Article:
Darling Buds of May

Hawthorn

I have had a couple of swarm calls and a few bumble/solitary bee queries, but nature seems to be rather on hold at the moment. We’ve had strong winds and more wet, cold weather but the bees are foraging well when they do get the chance: lots of pale yellow pollen and at least the flowers have an abundance of nectar with all the rain.

I noticed some interesting current galls on an oak tree:

I’ve seen a few bees on the comfrey outside my door, and there is cow parsley all along the lanes but the insect life is very muted at the moment – even the St Mark’s flies seem diminished as normally I’m walking through clouds of them at this time of year. I hope this sustained poor weather doesn’t put even more stress on our wildlife. I have noticed a little robin fledgeling in the garden and there are blackbirds nesting somewhere as I have seen the female wrestling with an uncooperative stand of hay in her beak and flying off. I have a number of blue tits on the sunflower seeds but I’ve not seen any young.

In the absence of bee duties I have finally managed to get on with another project I have been stewing over for a number of years. I am a keen naturalist (as hopefully these blogs will have shown) and I paint British birds. I am compiling them in to a series of logbooks so that those of us who like to engage with nature can pop a copy in their pocket and see what we can spot when out and about. You can find them here.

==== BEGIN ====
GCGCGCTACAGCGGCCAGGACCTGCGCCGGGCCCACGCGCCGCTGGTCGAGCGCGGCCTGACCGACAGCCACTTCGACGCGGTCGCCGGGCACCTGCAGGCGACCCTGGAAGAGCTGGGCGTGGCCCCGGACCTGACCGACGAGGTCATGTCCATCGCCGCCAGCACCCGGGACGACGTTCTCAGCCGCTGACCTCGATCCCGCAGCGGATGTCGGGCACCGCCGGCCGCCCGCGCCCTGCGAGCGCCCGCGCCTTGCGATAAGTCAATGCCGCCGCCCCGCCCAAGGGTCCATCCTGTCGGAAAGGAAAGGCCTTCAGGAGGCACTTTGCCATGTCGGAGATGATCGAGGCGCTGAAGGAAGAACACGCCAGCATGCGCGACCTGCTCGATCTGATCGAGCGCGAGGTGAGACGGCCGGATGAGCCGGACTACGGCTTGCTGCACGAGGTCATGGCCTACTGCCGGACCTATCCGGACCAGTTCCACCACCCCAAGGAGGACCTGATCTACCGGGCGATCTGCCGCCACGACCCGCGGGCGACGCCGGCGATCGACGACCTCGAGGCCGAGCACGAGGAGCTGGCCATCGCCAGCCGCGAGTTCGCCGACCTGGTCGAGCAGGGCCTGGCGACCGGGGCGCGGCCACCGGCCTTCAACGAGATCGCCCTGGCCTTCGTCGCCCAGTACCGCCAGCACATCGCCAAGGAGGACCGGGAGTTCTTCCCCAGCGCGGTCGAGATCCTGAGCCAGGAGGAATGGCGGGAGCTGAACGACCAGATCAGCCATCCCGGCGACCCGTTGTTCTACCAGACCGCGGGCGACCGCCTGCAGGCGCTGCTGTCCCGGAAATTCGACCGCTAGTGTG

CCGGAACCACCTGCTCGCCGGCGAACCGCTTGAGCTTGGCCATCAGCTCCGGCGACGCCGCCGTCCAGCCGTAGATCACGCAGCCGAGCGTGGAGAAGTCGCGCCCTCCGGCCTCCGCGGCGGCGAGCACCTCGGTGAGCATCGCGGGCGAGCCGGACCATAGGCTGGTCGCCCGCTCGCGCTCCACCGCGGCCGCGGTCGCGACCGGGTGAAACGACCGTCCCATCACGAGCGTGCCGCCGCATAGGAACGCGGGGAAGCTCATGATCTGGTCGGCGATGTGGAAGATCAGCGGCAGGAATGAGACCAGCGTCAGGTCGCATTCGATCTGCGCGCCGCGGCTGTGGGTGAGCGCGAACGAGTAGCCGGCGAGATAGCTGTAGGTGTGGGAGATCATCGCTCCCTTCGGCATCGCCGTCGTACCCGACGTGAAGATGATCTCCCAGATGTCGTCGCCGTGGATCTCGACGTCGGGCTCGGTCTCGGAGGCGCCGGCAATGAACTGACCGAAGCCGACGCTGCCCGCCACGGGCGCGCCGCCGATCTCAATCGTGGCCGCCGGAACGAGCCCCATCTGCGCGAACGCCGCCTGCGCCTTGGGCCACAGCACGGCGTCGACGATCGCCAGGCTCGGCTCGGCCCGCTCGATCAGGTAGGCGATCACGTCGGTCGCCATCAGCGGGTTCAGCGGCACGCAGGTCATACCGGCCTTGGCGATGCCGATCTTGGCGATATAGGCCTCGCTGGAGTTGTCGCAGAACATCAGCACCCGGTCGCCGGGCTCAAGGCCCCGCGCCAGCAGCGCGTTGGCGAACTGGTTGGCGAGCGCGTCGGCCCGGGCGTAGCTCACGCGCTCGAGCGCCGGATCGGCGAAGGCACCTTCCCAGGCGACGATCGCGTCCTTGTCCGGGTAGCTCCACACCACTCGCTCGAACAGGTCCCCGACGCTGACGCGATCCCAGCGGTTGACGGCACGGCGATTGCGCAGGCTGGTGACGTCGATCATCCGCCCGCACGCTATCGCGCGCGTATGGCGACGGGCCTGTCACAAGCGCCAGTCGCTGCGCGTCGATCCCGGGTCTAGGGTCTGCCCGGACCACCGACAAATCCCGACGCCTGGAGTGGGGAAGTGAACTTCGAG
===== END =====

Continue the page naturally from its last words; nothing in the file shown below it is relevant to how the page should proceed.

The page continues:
I did get to the apiary to film a brief video showing what the bees are up to so that’s now on my Patreon. I am visiting a couple near me on Monday for my first in-person Introduction to Sustainable Beekeeping course – the beauty of the post-Covid world is that there is much more flexibility with meeting people! One-to-one courses are so much more effective and whether I am visiting or being visited upon, there is always cake and chat and discussions on how best to keep bees while respecting the surrounding environment.

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